Beach Burial is an elegy by Kenneth Slessor, published in 1944 as a tribute to the soldiers who fought in World War 2. Beach Burial tells the story of the extreme loss of life and the crude, makeshift burials for soldiers. I believe the purpose of the poem was to appreciate the people who took the time to bury soldiers and put them at peace while also exploring the fruitless nature of war. The poem has a reflective, haunting tone and with the extensive use of poetic devices and language techniques it reflects on the futility of war and the severe loss of life. Onomatopoeia, oxymorons and metaphors have been used to support the theme that war was a grim, fruitless event in which many soldiers were killed.
Like Terry Erikson’s dad in Stop the Sun, people who suffer from post traumatic stress disorder need support and assistance from others. PTSD is a serious issue with not only veterans of war and war combat, but also everyday citizens in America, for even traumatic events like car accidents and local crime can change a person’s life forever. PTSD can present itself in many different ways. Some may include depression, bad dreams, and frightening thoughts. Any symptoms can be diminished or even cured from medication or
(The Things They Carried). Posttraumatic Stress Disorder affects not only veterans themselves, but their families. In a study called The National Vietnam Veterans Readjustment Study (NVVRS), “Veterans with higher levels of war-related trauma and posttraumatic symptomatology had poorer family functioning and greater domestic violence than those without trauma. The simple, hard truth is that some soldiers just can’t mentally return from the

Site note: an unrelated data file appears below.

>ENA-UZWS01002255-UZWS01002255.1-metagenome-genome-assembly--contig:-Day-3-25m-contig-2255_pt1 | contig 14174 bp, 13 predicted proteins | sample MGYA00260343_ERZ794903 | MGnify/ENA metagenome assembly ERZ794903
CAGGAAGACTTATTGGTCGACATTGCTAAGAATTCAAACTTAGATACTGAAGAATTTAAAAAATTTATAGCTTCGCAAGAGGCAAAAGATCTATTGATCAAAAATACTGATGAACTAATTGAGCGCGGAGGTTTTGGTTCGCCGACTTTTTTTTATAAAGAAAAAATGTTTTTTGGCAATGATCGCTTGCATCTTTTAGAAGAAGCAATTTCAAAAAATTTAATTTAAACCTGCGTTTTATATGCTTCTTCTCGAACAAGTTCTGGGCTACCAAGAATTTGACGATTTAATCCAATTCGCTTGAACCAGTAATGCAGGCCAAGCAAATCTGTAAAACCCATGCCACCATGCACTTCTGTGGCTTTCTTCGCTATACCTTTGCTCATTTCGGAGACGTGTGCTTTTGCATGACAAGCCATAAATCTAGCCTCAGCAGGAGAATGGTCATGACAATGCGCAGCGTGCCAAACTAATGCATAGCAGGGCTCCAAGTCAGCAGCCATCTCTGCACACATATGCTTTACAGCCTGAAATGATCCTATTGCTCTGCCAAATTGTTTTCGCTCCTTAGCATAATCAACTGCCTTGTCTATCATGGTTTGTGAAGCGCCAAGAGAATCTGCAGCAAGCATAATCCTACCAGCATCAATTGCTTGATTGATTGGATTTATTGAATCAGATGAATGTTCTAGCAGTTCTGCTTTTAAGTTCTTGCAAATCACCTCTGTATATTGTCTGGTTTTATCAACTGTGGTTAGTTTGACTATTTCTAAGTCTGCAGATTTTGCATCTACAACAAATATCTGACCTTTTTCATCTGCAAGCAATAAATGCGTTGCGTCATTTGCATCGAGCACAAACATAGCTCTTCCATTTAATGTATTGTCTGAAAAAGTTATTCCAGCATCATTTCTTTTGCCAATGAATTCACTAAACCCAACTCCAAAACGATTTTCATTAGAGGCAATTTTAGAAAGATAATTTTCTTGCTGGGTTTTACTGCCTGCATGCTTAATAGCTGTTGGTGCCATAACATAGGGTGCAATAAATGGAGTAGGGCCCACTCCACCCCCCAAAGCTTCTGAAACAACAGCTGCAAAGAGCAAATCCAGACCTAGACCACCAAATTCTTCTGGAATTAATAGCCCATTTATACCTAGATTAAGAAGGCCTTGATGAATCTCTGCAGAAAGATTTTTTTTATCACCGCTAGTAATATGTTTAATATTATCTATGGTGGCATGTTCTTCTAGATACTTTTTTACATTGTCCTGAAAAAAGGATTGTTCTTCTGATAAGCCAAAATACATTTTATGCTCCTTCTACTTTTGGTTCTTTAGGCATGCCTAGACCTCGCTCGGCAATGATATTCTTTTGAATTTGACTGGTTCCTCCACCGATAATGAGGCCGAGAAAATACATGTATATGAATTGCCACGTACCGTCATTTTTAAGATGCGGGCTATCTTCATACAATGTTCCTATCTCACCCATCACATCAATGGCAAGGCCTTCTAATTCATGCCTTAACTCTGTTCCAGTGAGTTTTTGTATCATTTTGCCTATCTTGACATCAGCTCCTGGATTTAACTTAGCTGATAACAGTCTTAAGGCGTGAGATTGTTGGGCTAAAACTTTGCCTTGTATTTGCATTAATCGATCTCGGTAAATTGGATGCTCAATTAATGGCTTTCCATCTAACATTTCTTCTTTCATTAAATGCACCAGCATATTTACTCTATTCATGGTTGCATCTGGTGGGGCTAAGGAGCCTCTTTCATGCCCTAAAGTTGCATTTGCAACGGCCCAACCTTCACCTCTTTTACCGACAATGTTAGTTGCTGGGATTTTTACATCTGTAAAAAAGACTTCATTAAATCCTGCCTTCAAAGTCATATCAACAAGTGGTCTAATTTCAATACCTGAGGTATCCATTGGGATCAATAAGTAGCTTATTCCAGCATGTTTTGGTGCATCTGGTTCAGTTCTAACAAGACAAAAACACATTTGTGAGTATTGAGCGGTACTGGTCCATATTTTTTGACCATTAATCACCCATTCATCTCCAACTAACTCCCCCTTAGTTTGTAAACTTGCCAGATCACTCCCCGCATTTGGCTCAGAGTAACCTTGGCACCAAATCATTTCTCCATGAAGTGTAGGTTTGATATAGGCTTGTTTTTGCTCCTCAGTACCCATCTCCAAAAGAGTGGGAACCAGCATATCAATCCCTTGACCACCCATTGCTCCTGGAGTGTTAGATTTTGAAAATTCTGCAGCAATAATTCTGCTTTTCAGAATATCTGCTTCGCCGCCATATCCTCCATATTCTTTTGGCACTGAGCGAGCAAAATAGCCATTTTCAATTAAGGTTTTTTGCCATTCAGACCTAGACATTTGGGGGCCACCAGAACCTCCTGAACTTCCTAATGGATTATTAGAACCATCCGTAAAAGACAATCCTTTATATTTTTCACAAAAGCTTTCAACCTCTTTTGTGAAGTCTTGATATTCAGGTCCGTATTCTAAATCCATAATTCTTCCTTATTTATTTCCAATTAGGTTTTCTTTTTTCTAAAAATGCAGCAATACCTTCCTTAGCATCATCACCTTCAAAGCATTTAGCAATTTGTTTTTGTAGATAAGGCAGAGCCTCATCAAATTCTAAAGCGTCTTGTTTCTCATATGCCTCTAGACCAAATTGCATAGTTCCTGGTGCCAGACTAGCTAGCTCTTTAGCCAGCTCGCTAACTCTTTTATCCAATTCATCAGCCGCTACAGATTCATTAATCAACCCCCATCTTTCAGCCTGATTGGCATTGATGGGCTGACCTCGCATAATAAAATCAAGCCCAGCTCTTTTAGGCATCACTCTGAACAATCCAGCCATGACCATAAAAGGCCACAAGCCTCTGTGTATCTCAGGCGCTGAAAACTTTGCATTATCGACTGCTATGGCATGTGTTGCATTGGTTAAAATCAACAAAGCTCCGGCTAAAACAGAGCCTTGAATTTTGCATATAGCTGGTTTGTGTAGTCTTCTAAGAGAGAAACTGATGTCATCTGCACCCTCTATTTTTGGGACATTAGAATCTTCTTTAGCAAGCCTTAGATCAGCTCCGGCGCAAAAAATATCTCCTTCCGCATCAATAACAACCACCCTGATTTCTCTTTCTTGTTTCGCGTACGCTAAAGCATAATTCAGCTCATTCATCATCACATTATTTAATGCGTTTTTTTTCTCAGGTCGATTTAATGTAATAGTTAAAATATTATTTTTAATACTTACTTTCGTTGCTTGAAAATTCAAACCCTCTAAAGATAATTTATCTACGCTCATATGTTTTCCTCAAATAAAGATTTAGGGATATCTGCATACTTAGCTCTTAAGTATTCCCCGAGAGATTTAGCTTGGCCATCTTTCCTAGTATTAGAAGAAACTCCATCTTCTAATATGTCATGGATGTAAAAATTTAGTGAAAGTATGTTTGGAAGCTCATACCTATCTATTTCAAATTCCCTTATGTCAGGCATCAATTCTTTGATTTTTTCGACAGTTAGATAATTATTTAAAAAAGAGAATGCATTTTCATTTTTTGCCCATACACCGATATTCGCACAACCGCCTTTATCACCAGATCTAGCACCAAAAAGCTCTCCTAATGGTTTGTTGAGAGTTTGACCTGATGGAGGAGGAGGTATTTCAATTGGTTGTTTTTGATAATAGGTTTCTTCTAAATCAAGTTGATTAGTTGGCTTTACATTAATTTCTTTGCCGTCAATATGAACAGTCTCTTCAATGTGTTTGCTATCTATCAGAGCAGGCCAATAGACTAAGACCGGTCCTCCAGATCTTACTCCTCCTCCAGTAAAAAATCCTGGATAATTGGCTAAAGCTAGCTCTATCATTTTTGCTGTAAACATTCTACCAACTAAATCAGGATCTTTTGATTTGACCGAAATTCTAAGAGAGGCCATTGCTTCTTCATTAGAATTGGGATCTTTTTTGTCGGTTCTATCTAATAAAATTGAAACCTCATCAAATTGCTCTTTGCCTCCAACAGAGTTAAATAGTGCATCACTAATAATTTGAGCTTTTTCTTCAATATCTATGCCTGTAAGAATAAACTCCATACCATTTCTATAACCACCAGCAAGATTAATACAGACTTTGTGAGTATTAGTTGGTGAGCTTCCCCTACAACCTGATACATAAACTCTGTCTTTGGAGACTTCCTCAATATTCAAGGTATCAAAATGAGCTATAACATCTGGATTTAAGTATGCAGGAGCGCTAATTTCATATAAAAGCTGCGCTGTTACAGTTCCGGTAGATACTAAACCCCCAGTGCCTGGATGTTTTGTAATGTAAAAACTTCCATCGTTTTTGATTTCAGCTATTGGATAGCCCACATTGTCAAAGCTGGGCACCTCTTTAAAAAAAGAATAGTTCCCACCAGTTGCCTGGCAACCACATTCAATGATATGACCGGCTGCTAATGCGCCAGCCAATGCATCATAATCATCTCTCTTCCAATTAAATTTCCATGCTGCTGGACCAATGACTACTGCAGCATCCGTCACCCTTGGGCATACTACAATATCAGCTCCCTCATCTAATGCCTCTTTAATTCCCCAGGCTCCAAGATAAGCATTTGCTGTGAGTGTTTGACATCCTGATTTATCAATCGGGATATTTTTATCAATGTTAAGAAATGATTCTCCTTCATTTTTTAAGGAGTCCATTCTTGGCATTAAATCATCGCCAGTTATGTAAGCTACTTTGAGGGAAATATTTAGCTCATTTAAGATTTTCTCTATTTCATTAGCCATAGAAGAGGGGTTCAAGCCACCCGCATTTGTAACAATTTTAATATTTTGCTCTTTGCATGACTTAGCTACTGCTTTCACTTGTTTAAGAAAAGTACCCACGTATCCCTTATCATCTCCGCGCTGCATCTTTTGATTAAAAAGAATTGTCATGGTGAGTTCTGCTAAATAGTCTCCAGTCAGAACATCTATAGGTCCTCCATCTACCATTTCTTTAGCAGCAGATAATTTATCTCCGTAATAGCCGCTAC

A heroic couplet structure within the poem provides a degree of clarity while still asserting the chaos and cruelness of war. Once again, it can be inferred that Owen himself serves as the speaker. However, this time his audience is more focused on young soldiers and families rather than plainly the public in general. In contrast to the previous work, this poem is set primarily in a World War I training camp, signifying the process young soldiers go through prior to deployment to the front line. The tone of this poem is more foreboding and condemnatory, not only describing the training soldiers but outright degrading their forced involvement as morally wrong.
As coping with their PTSD they may try to use the method of not speaking, they use this as a way of dealing with their PTSD. (STEWE-2) Mark Evan’s a veteran that served in Afghanistan against the Taliban had also developed PTSD, he shared a common symptom that Najmah had also suffered from, mental triggers. “Loud bangs reminded me of mortars or gunfire and the smell of bitumen reminded me of being blown up by a landmine. Walking past building sites or roadworks, I relived that traumatic experience so vividly it would become a traumatic experience in itself"(Evans). Mark Evans also had been struggling from mental PTSD triggers event the simple smell of bitumen could make him relive the event of him being blown up a landmine.
One way to learn about life as a soldier is to take a deeper look, behind the red, white and blue and the cheers of victory. Crane gives us a deeper look, through his amazing characters. Henry Fleming 's, blinded from the true horrors of war enlisted, in hopes of glory from his fellow peers. As hours transformed to days, Henry 's fantasized life as a soldier shattered,